In addition to that sense of identity, individuals in a strong group society assume that what they do affects the community as a whole and that, therefore, what they do with their lives is an important choice not only for their own happiness but for the good of the group. Trekkers only have to listen to Spock's "The needs of the many outweigh the needs of the few... or the one" as he dies protecting the rest of the crew, to get a gut-level feeling of what it means to be part of a strong group society. In fact, the military is one area that has always been strong group, even in the United States; I felt the earth tremble a bit when I first saw the Army's recruiting slogan of "An Army of One." Thousands of "armies of one" running around could be, well, interesting...

The point of all this being, of course, that Catholics traditionally look at things from a strong group perspective. It's not too difficult to see why the Church in the United States and the Church in most of the rest of the world have had problems understanding each other. Tolkien was a traditional Catholic and the English society in which he lived was strong group; he had a decidedly strong group way of looking at things. He was also someone who chose to remain openly Catholic in a strong group society where simply being Catholic made you less a part of the primary group than you might otherwise have been. The way he looked at the relationship between the individual and the group was colored by this, which I believe made his approach to the concept in LotR more Catholic than it was English; that is, it's an approach to community that was willing to go outside - or beyond - the social dictates of the surrounding strong group culture, not at all unlike the situation in which JRRT himself lived.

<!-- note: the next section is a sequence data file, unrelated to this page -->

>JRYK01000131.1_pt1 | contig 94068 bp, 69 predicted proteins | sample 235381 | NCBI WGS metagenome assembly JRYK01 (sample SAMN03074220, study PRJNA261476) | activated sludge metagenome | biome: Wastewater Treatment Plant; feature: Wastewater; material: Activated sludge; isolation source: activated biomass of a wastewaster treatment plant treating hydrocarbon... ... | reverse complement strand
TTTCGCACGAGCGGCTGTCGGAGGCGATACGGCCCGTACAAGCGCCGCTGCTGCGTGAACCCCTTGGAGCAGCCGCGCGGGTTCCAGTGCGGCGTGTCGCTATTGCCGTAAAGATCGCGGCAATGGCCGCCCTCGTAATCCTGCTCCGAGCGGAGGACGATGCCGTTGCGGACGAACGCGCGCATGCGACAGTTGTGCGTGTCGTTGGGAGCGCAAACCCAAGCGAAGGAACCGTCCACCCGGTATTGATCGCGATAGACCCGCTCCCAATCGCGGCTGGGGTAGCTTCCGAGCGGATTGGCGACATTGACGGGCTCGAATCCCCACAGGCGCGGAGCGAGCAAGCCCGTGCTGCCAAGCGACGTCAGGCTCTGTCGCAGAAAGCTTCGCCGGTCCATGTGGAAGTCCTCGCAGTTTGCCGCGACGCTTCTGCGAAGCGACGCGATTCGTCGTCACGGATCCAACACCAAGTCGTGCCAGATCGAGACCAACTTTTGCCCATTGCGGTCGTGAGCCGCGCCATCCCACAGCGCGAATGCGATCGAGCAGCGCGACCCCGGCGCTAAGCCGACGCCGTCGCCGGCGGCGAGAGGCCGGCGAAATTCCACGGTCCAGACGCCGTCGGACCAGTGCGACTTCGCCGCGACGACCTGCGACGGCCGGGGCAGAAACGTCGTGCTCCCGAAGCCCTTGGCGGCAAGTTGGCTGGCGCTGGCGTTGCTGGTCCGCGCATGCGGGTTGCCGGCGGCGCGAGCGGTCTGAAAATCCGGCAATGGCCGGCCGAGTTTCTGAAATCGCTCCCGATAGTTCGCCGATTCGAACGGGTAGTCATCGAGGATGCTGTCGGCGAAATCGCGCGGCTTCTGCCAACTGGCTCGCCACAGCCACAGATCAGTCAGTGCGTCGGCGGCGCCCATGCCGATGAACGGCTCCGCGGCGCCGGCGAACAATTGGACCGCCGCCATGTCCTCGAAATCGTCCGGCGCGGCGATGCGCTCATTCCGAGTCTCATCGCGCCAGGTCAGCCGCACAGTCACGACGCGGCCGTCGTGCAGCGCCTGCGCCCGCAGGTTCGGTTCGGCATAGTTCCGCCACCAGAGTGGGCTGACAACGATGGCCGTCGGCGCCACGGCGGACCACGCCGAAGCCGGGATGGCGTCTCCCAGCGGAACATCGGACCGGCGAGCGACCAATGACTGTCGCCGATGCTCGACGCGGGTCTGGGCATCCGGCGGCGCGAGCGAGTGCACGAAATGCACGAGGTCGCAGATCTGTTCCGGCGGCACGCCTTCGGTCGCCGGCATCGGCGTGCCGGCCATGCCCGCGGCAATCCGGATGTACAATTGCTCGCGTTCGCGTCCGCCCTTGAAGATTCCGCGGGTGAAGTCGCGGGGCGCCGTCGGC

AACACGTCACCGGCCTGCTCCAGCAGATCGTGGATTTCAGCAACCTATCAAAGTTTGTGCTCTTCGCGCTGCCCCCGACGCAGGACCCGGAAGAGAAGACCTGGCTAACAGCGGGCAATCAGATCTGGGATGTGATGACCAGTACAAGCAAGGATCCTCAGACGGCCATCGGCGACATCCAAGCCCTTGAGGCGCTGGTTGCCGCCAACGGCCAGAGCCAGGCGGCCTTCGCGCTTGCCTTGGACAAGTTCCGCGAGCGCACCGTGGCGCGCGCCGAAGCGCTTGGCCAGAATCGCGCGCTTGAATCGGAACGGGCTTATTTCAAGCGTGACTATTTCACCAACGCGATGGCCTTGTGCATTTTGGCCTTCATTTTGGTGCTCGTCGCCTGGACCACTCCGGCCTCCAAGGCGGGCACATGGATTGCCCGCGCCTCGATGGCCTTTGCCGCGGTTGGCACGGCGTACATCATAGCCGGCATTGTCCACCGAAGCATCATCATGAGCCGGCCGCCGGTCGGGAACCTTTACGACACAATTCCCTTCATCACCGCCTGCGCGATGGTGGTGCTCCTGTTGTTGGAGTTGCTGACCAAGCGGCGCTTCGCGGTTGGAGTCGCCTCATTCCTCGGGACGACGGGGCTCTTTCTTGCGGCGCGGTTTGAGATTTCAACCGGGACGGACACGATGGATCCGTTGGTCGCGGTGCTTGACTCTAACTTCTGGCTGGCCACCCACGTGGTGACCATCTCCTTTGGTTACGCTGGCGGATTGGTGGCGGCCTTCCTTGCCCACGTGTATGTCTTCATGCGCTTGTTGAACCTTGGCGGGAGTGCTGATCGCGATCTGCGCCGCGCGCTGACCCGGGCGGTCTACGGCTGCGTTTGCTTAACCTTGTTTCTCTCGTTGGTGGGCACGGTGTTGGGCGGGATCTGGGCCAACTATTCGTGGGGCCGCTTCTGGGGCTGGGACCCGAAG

Besides being part of tradition, looking at the Church from a strong-group angle is also an element of Tradition. It's behind many of the Catholic practices that might not make sense from a weak-group perspective. Would you wait until your children are old enough to decide they want to be part of the family before claiming them as such and letting them have the benefits that come with that identity? That's what infant baptism is about. Catholics confess sins to a priest for the same reason that Catholics are required to be married "in front of" a priest: the priest is the official witness for the community. Confession to a priest acknowledges that my sin isn't just between me and God, but also damages the community. No matter how private the sin may seem, anything that harms me spiritually harms the entire Body of Christ - a very strong-group concept, but one that Catholic teaching holds to be the truth. And the priest at a wedding is there for the same reason that a Shire will had to be signed by seven witnesses - it's not a private matter, but one that affects the entire community.